Prep Rally - High School

This is supposed to be the season of forgiveness and patience. Evidently someone forgot to tell that to the Marmonte League in the California Interscholastic Federation's Southern Section.

DeeJay Brown and his mother, Treena Hunter, at South Kent School before he moved to California

As first reported by the Los Angeles Times, the Marmonte League unilaterally rejected a transfer hardship request submitted by Thousand Oaks (Calif.) High basketball coach Richard Endres on behalf of 17-year-old Derrick "Deejay" Brown, whom Endres has taken under his own legal guardianship. While that might be a completely reasonable decision by a league under normal circumstances, Brown's situation is anything but normal.

The teen, who arrived in Thousand Oaks from Brooklyn, N.Y., was the victim of horrific violence in 2009, when his stepfather attempted to kill both Brown and his mother, Treena Hunter, who are pictured above, by stabbing them in the face.

Brown's past and remarkable ability to forgive his stepfather have been chronicled at length by the New York Daily News and a variety of other media outlets.

With his stepfather in jail, Brown spent a year at South Kent School in Connecticut, then decided he needed to start over, so he moved to Southern California. After a season at Simi Valley (Calif.) Stoneridge Prep, where the Brooklyn native was a boarding student, Brown was left with nowhere to go when Endres learned of his precarious situation.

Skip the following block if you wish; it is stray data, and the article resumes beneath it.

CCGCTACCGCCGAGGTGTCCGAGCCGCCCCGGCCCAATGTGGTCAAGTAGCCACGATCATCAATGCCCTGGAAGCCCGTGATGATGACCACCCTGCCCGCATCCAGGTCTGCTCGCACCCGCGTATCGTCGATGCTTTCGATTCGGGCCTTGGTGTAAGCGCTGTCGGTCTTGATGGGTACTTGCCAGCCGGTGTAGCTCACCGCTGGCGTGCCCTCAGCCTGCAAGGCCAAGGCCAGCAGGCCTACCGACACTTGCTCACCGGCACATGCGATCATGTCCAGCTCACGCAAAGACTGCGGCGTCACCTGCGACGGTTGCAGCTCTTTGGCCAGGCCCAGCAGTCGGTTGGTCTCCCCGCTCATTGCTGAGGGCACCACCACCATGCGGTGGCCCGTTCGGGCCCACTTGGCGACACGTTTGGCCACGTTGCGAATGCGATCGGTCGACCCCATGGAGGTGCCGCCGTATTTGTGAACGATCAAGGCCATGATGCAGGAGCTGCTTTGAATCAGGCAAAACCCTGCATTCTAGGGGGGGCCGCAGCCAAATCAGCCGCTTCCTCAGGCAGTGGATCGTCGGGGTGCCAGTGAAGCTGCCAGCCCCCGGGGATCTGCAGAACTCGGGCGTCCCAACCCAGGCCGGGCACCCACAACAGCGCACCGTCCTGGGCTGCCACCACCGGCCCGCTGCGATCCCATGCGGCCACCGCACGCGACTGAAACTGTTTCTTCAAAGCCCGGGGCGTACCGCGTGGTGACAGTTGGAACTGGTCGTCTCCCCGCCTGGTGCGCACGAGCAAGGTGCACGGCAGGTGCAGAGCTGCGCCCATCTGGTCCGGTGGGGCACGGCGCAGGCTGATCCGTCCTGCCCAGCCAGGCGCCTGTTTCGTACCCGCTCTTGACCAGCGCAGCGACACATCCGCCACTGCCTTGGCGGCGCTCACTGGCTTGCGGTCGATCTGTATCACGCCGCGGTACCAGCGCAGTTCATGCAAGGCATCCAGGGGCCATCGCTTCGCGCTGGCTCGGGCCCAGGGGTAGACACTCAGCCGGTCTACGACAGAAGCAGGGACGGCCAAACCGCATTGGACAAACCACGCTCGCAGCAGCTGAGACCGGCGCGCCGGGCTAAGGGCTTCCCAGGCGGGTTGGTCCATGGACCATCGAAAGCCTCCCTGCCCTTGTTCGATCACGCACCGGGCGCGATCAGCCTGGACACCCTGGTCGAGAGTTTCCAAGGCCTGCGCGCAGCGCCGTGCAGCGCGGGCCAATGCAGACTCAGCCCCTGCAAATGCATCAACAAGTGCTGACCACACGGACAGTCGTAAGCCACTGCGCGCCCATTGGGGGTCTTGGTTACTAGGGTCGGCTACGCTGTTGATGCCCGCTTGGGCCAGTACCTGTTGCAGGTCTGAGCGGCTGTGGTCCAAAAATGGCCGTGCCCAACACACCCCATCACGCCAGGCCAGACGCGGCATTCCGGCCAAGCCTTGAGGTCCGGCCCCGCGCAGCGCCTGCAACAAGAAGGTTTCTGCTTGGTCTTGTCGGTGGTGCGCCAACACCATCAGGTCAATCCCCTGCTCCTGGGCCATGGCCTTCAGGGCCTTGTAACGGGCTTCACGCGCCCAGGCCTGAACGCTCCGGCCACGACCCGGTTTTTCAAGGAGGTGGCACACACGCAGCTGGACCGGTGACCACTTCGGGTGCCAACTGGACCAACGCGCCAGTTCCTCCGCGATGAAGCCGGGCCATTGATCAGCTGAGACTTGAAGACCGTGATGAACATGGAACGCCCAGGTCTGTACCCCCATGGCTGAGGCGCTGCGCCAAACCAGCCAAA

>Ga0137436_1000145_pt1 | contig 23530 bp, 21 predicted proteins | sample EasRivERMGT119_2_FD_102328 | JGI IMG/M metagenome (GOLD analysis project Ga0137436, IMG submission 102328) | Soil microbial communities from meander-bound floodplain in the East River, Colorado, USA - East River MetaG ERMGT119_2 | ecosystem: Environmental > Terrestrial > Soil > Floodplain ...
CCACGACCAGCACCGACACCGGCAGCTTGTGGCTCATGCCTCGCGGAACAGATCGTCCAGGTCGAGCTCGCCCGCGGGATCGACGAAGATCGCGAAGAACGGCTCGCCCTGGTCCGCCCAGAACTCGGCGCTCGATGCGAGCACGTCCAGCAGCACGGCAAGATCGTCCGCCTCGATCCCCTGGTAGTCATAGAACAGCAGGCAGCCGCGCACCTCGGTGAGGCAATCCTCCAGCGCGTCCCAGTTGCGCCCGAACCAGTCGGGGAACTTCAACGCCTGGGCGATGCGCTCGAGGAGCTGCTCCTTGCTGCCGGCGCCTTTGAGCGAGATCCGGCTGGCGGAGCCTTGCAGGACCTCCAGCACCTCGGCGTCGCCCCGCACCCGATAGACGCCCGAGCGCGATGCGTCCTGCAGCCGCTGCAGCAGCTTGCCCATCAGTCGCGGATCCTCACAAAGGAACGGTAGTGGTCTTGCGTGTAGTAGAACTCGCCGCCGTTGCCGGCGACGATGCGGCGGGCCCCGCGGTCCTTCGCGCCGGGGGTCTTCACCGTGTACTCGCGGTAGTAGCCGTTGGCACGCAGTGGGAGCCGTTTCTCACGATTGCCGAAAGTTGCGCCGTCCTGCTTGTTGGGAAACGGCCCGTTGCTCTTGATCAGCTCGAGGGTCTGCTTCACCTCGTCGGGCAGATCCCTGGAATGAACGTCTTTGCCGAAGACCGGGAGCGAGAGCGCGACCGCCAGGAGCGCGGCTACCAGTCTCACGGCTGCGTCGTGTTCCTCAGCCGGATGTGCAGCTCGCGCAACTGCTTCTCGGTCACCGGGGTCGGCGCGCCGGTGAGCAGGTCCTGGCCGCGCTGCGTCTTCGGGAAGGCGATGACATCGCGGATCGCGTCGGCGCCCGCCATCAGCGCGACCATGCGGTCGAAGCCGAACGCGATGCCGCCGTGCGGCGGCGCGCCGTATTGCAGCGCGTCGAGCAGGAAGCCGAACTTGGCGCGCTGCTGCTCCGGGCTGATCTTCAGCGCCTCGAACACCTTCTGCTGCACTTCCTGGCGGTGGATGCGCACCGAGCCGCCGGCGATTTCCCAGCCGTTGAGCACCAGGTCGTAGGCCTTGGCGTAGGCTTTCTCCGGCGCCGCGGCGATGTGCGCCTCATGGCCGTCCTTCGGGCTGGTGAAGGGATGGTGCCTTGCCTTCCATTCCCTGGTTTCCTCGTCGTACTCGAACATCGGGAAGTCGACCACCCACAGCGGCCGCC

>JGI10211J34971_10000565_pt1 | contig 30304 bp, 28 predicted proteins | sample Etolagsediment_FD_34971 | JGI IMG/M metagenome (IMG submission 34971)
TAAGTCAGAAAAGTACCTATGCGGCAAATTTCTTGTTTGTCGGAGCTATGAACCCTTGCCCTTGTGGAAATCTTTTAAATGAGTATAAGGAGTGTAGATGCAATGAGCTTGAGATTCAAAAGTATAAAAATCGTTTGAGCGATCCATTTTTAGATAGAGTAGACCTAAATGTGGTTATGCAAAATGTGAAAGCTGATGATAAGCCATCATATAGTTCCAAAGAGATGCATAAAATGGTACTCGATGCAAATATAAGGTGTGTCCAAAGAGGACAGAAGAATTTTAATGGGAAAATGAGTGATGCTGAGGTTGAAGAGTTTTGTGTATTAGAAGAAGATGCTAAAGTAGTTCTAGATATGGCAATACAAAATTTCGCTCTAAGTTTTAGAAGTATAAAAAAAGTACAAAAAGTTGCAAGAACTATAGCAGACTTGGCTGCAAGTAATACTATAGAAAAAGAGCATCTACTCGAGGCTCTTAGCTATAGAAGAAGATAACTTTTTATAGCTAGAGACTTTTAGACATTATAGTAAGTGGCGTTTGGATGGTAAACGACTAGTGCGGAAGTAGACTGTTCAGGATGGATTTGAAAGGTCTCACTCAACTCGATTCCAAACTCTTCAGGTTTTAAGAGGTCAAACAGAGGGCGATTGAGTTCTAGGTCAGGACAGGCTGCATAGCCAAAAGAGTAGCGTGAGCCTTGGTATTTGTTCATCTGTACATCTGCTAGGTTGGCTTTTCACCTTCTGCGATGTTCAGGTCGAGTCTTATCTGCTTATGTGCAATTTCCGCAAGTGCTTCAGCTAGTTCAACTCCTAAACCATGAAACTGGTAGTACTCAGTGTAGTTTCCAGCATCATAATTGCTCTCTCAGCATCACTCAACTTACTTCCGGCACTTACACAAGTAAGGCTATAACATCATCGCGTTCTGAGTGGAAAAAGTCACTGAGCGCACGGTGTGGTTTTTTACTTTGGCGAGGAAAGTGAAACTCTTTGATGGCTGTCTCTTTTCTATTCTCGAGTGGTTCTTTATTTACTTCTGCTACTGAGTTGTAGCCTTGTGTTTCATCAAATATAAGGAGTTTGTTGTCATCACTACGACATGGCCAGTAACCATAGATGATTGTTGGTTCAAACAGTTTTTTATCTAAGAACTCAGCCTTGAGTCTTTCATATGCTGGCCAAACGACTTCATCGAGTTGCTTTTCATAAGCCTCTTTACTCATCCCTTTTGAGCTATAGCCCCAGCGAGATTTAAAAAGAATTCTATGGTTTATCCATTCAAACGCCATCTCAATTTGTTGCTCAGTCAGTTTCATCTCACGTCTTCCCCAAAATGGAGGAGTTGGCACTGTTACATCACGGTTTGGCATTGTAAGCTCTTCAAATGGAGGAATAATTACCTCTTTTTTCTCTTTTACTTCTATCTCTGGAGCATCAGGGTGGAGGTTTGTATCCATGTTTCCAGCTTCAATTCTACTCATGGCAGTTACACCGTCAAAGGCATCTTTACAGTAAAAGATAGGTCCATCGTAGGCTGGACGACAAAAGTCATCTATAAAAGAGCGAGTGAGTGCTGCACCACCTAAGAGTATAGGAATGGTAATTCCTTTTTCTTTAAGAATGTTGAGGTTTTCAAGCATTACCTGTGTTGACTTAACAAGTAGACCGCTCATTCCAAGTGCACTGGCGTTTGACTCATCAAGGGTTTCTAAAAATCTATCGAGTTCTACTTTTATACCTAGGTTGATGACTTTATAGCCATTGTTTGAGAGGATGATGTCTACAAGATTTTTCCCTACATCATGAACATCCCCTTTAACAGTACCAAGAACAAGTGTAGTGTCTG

Without thinking twice, the coach did what he thought was right: He took in a teen in need, regardless of who he was on the court. Now, both the player and coach are being punished for what is virtually universally recognized as a truly samaritan act.

As reported by the Times, the Marmonte League principals didn't even let Endres speak at the hearing set up to decide whether or not to approve a waiver of CIF residency requirements which would allow him to play for Thousand Oaks. While Endres wanted to explain why he became Brown's legal guardian, league principals didn't even want to hear his side of the story.

"This was a special case for me," Endres told the Times. "It was my wife's idea. 'Why doesn't he live with us?' I told her, 'This is going to be a rough road and a lot of people are going to talk crap about me.'

"They don't like it he's living with me."

Now, Brown is being deprived of what he truly loves to do, the activity that helps him wash his hands of the horrific violence which has placed its stamp on his life. That hardly seems fair to Brown, Endres or the Thousand Oaks team which has every right to play with him on the court.

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